Southwest Considers a New Delay in Max’s Return on Regulatory Review
(Bloomberg) -- Southwest Airlines Co. is weighing another delay for the return of the 737 Max to its flight schedule as Boeing Co.’s grounded plane awaits approval by aviation regulators.
The airline probably won’t be able to use the Max by the planned date in early March if the flying ban isn’t lifted this month, Chief Executive Officer Gary Kelly said Thursday. While Southwest has yet to make a final determination, Kelly said the current schedule is at risk after the Federal Aviation Administration this week highlighted the remaining hurdles in the re-certification process.
“We’ll continue to guess when the Max will be available to us to put back into revenue service,” Kelly, 64, said in an interview. “If they can’t get the airworthiness directive to return to service this month, it will make it hard for us to make March 6.”
Southwest, the largest Max operator, and the two other U.S. carriers that have the plane recently scheduled the Max to resume service in early March, pushing back previous plans. Once the FAA approves the narrow-body jet to resume flying, customers will probably need months for pilot training and other preparations to return to commercial service.
Boeing’s top-selling jetliner has been grounded since March after two crashes killed 346 people.
The scheduling comment was among topics Kelly discussed during a wide-ranging interview at the Bloomberg News headquarters in New York. Here are his edited responses to questions.
“They are a great American company, the leading aerospace company in the world. Are there challenges in the company? Probably. Have they handled those perfectly? Absolutely not. Do they seem to be willing to address those things? Yes. They have some things they’ll need to do to boost our confidence.”
“There’s no benefit to piling things on, in my opinion. Manufacturing an airplane is a major undertaking. It is a marvel of mankind that it works as well as it does. There are issues and things are discovered over time. We understand about that. Obviously we expect them to minimize that.... I think Boeing can do better.”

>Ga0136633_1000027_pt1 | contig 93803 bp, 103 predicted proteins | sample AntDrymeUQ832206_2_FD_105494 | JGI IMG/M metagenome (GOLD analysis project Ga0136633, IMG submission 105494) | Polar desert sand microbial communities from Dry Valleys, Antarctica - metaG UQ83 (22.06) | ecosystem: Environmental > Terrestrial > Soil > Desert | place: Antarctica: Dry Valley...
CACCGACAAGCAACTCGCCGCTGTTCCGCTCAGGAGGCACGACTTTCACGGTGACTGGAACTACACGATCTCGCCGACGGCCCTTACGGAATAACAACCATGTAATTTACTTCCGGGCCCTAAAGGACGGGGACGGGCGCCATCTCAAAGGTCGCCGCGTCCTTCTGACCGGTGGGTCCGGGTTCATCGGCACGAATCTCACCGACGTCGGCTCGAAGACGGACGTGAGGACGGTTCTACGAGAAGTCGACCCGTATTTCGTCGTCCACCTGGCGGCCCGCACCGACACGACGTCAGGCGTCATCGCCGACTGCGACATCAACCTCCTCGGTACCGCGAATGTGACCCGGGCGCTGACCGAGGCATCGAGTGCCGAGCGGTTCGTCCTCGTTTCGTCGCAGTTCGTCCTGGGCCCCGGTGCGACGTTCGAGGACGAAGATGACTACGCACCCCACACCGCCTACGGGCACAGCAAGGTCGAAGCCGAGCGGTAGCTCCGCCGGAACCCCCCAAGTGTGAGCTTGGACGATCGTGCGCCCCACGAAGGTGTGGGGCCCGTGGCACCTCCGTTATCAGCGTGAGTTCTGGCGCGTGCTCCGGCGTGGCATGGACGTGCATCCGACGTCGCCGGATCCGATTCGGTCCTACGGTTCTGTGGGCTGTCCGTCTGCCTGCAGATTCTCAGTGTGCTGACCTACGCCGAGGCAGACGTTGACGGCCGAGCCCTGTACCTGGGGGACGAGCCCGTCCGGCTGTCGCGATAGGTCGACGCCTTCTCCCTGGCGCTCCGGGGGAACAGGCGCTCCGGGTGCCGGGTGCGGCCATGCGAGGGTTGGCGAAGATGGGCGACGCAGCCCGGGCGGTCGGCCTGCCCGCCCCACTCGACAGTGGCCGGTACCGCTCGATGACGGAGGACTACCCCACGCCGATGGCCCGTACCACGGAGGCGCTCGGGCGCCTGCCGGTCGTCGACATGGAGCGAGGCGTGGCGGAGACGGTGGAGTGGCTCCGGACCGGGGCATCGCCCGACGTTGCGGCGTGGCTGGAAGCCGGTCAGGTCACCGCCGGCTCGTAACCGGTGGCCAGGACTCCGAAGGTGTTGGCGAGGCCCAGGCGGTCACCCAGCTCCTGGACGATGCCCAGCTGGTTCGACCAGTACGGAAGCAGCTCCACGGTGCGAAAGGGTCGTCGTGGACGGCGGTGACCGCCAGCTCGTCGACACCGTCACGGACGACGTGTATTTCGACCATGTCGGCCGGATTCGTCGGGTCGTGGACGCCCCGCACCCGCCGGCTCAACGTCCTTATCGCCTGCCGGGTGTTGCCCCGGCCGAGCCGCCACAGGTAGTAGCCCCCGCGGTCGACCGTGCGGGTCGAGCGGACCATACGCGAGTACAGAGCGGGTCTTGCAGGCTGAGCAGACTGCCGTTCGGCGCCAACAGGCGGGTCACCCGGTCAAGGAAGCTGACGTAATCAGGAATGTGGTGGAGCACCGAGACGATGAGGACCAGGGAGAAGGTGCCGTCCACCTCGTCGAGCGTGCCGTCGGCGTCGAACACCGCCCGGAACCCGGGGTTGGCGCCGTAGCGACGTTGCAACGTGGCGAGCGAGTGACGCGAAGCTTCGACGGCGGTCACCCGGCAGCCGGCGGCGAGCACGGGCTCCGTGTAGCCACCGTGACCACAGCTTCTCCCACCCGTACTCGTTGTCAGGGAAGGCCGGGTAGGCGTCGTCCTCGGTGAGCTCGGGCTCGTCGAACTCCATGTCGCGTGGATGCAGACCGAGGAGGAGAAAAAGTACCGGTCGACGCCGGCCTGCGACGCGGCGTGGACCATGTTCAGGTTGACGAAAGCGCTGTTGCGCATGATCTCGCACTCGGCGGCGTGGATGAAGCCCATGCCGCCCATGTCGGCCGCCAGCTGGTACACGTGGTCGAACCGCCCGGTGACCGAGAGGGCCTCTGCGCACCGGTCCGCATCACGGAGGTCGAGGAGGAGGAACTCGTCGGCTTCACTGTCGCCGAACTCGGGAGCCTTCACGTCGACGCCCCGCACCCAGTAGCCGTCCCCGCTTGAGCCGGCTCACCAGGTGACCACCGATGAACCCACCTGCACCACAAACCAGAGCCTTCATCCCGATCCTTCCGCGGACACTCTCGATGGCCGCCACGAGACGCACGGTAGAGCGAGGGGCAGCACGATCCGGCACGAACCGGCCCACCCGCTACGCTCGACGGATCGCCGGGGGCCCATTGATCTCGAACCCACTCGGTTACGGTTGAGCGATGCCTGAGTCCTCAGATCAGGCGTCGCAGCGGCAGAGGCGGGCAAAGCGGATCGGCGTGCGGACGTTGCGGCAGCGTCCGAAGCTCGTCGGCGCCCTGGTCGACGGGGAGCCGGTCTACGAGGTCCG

“Clearly being grounded could put you out of business. It’s difficult to mitigate that fleet risk. You almost go, ‘How many fleet types do you have to have before you have assurances you aren’t exposed there? But it’s a real challenge to overcome the merits of having a single fleet type. It will be incumbent upon Boeing’s competitor, Airbus, to influence us.”
“There are a lot of merits to having a single fleet type. It’s a huge hurdle to overcome. It also can’t be done in days. I guess it would take us five years. It would be a lot of effort and would pre-empt a lot of things we have judged to be important.”
“We’re not going to do basic economy. I stand by what I’ve said over the years. We’ve already teased that we have some ideas about some new revenue streams; we revealed one this year. We have a couple of other things we’re working on not ready for prime time. We have no plans to change our bags-fly-free policy, our no-change-fee policy, not any of those.”
“What you will see from Southwest over the next generation of leaders is, the core of our network is domestic,” said President Tom Nealon. “Not just because we’re boring, but because our economic model is based on aircraft productivity.”
“I think the Max 7 has the range to do from the Northeast to Europe,” Nealon said. “I’m not sure that’s how you’d choose to use the aircraft -- such a high use of one aircraft for such a long period of time. The idea would be to codeshare partner with other airlines.”
“Our board is very confident in our leadership team,” Kelly said. “I don’t sense they’re in a hurry to get rid of me, and I don’t plan on going anywhere. When I do transition, I’ve talked to them about staying on as chairman. I feel like I’m young and have a lot of energy. As long as I feel like I’m contributing, I’d like to be a part.”
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